Working groups are categorized into Areas. Areas allow us to group together activities that are related to each other. Currently the OGF has the following areas: Applications, Architecture, Compute, Data, Infrastructure, Management and Security. Each area has one or two area directors (or ADs), who's job it is to guide the working groups in their area as to the details of the OGF working group and document processes. The area director also acts as a liaison between the working groups, the standards council, and the rest of the OGF management functions.

All the area directors, together with the Vice President of the OGF standards function and the OGF document editor, make up the Standards Council. The standards council meets bi-weekly to review working group and document progress. In the OGF document process the standards council plays the role of final reviewer of all documents, making sure that the documents produced by working groups fulfill the requirements of the organization to become part of the OGF document series (as documented in GFD.152). For working groups, the standards council reviews progress to make sure that the groups are sticking to their document delivery schedules and that the documents they produce are within the scope of the charter that the group defined. The standards council will also approve the formation of new working groups, making sure that the scope of any new activities don't overlap with existing activities, and that they fall within the scope of the OGF itself.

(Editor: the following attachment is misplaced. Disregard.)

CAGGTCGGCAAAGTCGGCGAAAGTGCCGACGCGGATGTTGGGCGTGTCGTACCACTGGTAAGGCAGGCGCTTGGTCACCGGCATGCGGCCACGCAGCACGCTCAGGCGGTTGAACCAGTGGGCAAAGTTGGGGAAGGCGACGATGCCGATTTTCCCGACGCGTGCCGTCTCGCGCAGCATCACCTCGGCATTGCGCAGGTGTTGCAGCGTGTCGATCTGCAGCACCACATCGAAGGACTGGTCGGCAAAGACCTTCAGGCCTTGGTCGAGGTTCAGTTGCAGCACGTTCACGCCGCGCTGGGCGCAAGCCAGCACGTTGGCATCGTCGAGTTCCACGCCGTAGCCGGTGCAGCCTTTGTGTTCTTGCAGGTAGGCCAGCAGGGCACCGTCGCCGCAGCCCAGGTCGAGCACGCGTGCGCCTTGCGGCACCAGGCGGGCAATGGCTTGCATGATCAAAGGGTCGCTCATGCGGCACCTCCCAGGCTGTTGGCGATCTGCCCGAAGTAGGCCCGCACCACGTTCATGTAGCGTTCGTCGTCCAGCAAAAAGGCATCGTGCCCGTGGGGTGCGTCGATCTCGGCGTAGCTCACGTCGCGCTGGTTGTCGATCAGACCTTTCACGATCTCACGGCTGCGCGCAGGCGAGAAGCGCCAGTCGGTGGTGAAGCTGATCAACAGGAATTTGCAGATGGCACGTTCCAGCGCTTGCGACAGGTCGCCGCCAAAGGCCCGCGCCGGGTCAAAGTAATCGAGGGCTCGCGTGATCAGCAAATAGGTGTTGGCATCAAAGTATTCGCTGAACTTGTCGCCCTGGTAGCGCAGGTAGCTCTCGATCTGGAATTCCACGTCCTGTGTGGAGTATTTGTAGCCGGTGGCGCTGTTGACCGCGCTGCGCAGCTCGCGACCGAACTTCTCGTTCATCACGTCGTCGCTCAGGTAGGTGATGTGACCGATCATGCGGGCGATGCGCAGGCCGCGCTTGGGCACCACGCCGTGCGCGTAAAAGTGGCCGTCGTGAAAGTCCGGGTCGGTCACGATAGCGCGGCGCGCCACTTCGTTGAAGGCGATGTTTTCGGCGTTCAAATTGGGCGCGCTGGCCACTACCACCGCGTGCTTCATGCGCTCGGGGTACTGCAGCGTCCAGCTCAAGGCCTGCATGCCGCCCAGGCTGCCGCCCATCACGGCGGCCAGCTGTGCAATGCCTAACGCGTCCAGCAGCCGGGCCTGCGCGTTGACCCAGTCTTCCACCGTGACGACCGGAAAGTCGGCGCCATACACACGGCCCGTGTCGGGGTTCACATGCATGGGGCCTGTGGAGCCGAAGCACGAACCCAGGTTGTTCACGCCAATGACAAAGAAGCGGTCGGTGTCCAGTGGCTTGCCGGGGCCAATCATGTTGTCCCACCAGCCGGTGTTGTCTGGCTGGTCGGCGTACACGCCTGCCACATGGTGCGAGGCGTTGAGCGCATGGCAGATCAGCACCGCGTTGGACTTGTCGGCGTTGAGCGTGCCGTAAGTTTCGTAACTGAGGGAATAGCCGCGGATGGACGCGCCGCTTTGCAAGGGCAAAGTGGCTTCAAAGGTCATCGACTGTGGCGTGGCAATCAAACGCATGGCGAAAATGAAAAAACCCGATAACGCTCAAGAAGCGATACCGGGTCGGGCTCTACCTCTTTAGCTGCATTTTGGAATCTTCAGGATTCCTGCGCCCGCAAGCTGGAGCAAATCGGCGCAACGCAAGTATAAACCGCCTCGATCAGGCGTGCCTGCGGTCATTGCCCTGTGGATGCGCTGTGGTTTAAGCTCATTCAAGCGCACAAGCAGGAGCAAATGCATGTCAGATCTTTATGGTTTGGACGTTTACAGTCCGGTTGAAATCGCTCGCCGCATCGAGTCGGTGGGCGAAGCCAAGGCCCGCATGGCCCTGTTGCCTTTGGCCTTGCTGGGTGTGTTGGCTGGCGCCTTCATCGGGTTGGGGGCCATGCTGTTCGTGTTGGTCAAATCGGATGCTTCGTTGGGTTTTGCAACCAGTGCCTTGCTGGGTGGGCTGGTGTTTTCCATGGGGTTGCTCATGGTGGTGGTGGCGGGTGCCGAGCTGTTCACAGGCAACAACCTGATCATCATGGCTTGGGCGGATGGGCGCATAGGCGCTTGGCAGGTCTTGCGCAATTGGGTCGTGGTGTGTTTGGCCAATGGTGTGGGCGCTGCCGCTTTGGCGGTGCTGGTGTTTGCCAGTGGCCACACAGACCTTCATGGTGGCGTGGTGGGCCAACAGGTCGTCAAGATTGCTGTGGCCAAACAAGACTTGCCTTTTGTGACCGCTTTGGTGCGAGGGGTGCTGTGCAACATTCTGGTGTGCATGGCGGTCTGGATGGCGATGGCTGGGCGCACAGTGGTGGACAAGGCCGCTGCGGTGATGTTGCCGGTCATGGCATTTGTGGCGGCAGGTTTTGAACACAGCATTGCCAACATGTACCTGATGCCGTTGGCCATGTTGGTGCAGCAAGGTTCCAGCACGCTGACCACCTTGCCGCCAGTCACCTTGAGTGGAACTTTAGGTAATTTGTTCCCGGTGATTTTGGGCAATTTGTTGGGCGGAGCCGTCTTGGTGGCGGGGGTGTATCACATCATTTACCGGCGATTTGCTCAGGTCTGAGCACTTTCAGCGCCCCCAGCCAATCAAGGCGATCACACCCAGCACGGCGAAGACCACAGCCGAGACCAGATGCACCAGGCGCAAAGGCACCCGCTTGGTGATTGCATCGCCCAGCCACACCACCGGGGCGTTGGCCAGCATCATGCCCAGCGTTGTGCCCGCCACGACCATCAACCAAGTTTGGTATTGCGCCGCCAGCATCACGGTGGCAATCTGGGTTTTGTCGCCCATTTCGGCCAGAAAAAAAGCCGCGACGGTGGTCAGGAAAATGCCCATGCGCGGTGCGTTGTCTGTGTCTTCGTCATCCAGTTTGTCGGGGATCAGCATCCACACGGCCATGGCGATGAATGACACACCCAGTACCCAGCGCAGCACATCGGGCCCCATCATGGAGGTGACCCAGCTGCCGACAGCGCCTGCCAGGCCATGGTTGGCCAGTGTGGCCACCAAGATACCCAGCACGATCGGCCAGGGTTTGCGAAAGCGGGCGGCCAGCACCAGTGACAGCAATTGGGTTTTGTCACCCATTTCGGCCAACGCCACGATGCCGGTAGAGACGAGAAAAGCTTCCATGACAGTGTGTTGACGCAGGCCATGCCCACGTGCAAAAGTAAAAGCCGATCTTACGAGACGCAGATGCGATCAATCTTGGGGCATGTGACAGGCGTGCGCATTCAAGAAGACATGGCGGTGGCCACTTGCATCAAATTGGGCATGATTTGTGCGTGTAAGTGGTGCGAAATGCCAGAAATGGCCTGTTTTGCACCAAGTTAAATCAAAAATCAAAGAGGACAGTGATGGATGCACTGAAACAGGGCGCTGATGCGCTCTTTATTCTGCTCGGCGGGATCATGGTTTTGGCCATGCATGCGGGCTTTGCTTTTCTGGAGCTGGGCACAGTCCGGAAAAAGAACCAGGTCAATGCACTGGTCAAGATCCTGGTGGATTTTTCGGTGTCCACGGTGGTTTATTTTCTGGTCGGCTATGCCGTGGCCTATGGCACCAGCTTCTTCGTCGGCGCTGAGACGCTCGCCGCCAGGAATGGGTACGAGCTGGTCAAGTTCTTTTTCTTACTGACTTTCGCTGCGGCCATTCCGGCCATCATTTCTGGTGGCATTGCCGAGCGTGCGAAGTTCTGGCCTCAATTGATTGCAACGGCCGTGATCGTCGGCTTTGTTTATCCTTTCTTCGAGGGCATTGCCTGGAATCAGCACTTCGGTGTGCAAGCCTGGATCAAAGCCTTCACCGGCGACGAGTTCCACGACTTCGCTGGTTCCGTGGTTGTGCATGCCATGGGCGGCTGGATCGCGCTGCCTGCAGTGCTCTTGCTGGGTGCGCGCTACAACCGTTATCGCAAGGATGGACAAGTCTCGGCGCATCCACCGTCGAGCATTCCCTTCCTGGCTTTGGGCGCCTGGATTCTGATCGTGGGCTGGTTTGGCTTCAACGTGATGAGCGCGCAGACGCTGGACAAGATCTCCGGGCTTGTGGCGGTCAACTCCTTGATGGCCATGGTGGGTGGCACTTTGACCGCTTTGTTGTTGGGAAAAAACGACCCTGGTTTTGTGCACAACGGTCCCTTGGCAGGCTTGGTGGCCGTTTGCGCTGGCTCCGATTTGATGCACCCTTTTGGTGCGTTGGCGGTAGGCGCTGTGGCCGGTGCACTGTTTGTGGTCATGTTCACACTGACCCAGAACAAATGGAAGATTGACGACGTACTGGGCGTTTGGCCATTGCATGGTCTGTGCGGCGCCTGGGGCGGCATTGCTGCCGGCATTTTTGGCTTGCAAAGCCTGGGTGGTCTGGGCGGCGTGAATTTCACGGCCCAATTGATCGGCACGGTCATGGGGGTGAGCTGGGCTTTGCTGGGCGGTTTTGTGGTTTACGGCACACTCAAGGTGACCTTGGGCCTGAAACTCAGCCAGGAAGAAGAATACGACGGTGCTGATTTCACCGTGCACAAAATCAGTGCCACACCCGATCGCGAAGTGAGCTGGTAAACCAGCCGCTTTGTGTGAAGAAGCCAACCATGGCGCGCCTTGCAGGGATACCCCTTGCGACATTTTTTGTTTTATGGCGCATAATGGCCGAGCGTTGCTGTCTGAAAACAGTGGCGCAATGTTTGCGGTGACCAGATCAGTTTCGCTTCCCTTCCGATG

To see the full listing of active areas and working groups, see the OGF Areas/Groups page.

Getting Involved